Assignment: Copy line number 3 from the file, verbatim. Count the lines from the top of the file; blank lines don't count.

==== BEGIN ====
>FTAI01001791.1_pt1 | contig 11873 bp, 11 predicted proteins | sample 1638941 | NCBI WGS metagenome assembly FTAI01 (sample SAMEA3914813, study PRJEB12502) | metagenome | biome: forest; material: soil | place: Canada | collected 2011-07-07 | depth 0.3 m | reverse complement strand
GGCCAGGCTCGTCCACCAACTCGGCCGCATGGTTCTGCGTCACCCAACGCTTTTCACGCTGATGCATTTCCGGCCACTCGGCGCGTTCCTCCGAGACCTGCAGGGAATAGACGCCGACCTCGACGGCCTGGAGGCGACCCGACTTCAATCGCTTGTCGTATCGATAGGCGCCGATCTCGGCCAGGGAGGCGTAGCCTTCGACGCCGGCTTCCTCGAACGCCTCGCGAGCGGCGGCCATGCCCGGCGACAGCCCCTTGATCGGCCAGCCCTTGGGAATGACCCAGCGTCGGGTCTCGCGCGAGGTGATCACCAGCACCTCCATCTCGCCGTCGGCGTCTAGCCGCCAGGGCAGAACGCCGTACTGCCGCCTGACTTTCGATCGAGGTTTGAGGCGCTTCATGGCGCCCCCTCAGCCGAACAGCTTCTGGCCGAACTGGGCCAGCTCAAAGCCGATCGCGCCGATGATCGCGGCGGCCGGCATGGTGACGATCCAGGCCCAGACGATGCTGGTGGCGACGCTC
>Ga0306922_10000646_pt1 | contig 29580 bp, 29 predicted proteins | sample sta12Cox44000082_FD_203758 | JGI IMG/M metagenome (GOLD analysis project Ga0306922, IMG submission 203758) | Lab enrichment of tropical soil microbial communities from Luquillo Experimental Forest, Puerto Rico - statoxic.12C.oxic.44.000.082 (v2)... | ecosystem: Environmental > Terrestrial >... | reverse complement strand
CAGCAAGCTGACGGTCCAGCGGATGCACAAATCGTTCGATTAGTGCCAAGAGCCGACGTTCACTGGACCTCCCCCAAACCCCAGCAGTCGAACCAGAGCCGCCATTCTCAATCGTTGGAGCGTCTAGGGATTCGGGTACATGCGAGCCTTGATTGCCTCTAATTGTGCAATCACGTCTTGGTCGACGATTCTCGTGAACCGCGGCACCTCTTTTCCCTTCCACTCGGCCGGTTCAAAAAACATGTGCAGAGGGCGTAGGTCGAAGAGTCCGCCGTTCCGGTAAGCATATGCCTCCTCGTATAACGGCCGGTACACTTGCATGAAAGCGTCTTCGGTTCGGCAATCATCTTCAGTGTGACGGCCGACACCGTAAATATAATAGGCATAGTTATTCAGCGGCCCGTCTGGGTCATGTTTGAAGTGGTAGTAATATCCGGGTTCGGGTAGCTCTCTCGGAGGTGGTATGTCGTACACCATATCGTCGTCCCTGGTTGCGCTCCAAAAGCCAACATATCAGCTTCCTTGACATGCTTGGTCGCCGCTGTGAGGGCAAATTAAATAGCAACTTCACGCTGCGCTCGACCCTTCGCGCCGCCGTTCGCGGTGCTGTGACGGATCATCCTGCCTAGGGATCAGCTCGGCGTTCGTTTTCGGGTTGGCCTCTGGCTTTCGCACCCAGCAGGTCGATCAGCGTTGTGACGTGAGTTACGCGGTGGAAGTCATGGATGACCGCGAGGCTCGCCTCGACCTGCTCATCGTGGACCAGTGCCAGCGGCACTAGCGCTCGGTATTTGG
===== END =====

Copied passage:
>Ga0306922_10000646_pt1 | contig 29580 bp, 29 predicted proteins | sample sta12Cox44000082_FD_203758 | JGI IMG/M metagenome (GOLD analysis project Ga0306922, IMG submission 203758) | Lab enrichment of tropical soil microbial communities from Luquillo Experimental Forest, Puerto Rico - statoxic.12C.oxic.44.000.082 (v2)... | ecosystem: Environmental > Terrestrial >... | reverse complement strand